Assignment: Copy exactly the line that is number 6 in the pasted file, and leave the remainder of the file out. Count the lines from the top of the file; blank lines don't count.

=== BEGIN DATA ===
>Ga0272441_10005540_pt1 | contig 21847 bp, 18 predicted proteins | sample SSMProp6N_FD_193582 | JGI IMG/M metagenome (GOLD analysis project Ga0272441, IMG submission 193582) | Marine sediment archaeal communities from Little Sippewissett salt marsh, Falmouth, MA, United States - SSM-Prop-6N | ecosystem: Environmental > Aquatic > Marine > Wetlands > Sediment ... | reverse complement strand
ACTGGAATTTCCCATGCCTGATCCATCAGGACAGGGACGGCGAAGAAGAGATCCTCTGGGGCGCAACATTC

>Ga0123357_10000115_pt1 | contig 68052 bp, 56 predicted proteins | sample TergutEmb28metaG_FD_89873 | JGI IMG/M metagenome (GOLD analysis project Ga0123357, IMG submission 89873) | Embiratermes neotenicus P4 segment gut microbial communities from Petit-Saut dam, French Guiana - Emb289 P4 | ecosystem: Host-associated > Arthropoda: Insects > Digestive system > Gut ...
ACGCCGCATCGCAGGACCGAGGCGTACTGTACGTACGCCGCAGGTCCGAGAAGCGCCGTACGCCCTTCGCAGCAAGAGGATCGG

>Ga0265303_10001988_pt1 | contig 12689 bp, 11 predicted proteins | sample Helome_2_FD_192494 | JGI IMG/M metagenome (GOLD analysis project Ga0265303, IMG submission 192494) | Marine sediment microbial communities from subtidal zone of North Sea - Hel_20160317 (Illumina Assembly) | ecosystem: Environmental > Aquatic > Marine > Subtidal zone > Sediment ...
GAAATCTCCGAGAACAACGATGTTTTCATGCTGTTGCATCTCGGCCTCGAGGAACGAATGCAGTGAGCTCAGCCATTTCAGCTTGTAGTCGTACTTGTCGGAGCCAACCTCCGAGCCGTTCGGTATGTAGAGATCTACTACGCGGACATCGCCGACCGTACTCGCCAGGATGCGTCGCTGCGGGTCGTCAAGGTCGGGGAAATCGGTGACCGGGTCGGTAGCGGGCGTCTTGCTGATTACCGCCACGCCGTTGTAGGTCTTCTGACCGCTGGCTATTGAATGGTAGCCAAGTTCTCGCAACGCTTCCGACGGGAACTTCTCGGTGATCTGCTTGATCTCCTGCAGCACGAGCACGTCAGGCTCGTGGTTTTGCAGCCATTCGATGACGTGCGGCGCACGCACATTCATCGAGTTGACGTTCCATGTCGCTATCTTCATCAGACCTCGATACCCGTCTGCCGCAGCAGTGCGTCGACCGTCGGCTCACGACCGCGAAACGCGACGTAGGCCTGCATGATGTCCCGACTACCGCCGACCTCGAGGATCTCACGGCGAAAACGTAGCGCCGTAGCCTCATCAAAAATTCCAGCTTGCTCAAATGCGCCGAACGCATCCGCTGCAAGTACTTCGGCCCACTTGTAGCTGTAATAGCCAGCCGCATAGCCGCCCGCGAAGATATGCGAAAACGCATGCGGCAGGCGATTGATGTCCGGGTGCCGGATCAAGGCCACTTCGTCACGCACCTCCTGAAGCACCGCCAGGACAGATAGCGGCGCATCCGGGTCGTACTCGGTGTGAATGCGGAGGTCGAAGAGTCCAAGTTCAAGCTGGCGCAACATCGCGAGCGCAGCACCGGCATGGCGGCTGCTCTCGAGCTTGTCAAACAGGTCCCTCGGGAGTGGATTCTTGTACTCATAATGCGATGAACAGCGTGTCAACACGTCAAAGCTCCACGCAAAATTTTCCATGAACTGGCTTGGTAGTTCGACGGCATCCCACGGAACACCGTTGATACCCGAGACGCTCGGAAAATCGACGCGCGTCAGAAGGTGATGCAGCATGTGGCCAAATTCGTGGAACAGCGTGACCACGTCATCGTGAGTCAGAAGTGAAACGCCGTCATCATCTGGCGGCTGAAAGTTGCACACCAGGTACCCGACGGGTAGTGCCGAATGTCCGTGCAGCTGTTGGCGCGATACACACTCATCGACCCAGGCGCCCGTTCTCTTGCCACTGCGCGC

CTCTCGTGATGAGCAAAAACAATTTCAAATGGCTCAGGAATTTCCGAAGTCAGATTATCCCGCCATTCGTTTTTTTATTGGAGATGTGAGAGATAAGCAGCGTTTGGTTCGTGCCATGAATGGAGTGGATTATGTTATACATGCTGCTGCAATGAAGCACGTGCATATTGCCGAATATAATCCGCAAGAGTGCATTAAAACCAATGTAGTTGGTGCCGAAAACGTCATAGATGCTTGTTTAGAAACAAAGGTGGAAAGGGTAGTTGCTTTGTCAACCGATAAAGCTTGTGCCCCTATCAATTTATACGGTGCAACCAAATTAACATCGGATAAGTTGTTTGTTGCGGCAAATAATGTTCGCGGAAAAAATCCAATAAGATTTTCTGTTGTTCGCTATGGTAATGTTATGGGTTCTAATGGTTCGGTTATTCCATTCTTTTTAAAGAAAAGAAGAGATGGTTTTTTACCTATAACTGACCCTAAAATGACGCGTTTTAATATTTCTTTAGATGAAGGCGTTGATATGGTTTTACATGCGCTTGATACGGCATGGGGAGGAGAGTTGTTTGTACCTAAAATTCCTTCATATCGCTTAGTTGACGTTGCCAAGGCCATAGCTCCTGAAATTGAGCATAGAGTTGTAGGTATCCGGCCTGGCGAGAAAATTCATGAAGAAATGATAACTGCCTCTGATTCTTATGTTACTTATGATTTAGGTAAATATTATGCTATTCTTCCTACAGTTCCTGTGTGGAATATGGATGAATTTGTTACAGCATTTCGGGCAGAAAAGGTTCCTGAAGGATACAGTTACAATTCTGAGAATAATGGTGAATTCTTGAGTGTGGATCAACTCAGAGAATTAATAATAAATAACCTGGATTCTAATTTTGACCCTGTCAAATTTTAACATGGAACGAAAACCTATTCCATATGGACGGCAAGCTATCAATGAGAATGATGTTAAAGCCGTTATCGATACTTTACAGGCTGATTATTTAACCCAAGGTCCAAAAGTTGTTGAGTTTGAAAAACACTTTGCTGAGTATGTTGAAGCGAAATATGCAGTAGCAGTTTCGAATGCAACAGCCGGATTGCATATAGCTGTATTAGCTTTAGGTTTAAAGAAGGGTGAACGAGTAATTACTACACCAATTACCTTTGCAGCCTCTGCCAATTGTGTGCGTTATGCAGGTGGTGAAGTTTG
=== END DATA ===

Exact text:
GAAATCTCCGAGAACAACGATGTTTTCATGCTGTTGCATCTCGGCCTCGAGGAACGAATGCAGTGAGCTCAGCCATTTCAGCTTGTAGTCGTACTTGTCGGAGCCAACCTCCGAGCCGTTCGGTATGTAGAGATCTACTACGCGGACATCGCCGACCGTACTCGCCAGGATGCGTCGCTGCGGGTCGTCAAGGTCGGGGAAATCGGTGACCGGGTCGGTAGCGGGCGTCTTGCTGATTACCGCCACGCCGTTGTAGGTCTTCTGACCGCTGGCTATTGAATGGTAGCCAAGTTCTCGCAACGCTTCCGACGGGAACTTCTCGGTGATCTGCTTGATCTCCTGCAGCACGAGCACGTCAGGCTCGTGGTTTTGCAGCCATTCGATGACGTGCGGCGCACGCACATTCATCGAGTTGACGTTCCATGTCGCTATCTTCATCAGACCTCGATACCCGTCTGCCGCAGCAGTGCGTCGACCGTCGGCTCACGACCGCGAAACGCGACGTAGGCCTGCATGATGTCCCGACTACCGCCGACCTCGAGGATCTCACGGCGAAAACGTAGCGCCGTAGCCTCATCAAAAATTCCAGCTTGCTCAAATGCGCCGAACGCATCCGCTGCAAGTACTTCGGCCCACTTGTAGCTGTAATAGCCAGCCGCATAGCCGCCCGCGAAGATATGCGAAAACGCATGCGGCAGGCGATTGATGTCCGGGTGCCGGATCAAGGCCACTTCGTCACGCACCTCCTGAAGCACCGCCAGGACAGATAGCGGCGCATCCGGGTCGTACTCGGTGTGAATGCGGAGGTCGAAGAGTCCAAGTTCAAGCTGGCGCAACATCGCGAGCGCAGCACCGGCATGGCGGCTGCTCTCGAGCTTGTCAAACAGGTCCCTCGGGAGTGGATTCTTGTACTCATAATGCGATGAACAGCGTGTCAACACGTCAAAGCTCCACGCAAAATTTTCCATGAACTGGCTTGGTAGTTCGACGGCATCCCACGGAACACCGTTGATACCCGAGACGCTCGGAAAATCGACGCGCGTCAGAAGGTGATGCAGCATGTGGCCAAATTCGTGGAACAGCGTGACCACGTCATCGTGAGTCAGAAGTGAAACGCCGTCATCATCTGGCGGCTGAAAGTTGCACACCAGGTACCCGACGGGTAGTGCCGAATGTCCGTGCAGCTGTTGGCGCGATACACACTCATCGACCCAGGCGCCCGTTCTCTTGCCACTGCGCGC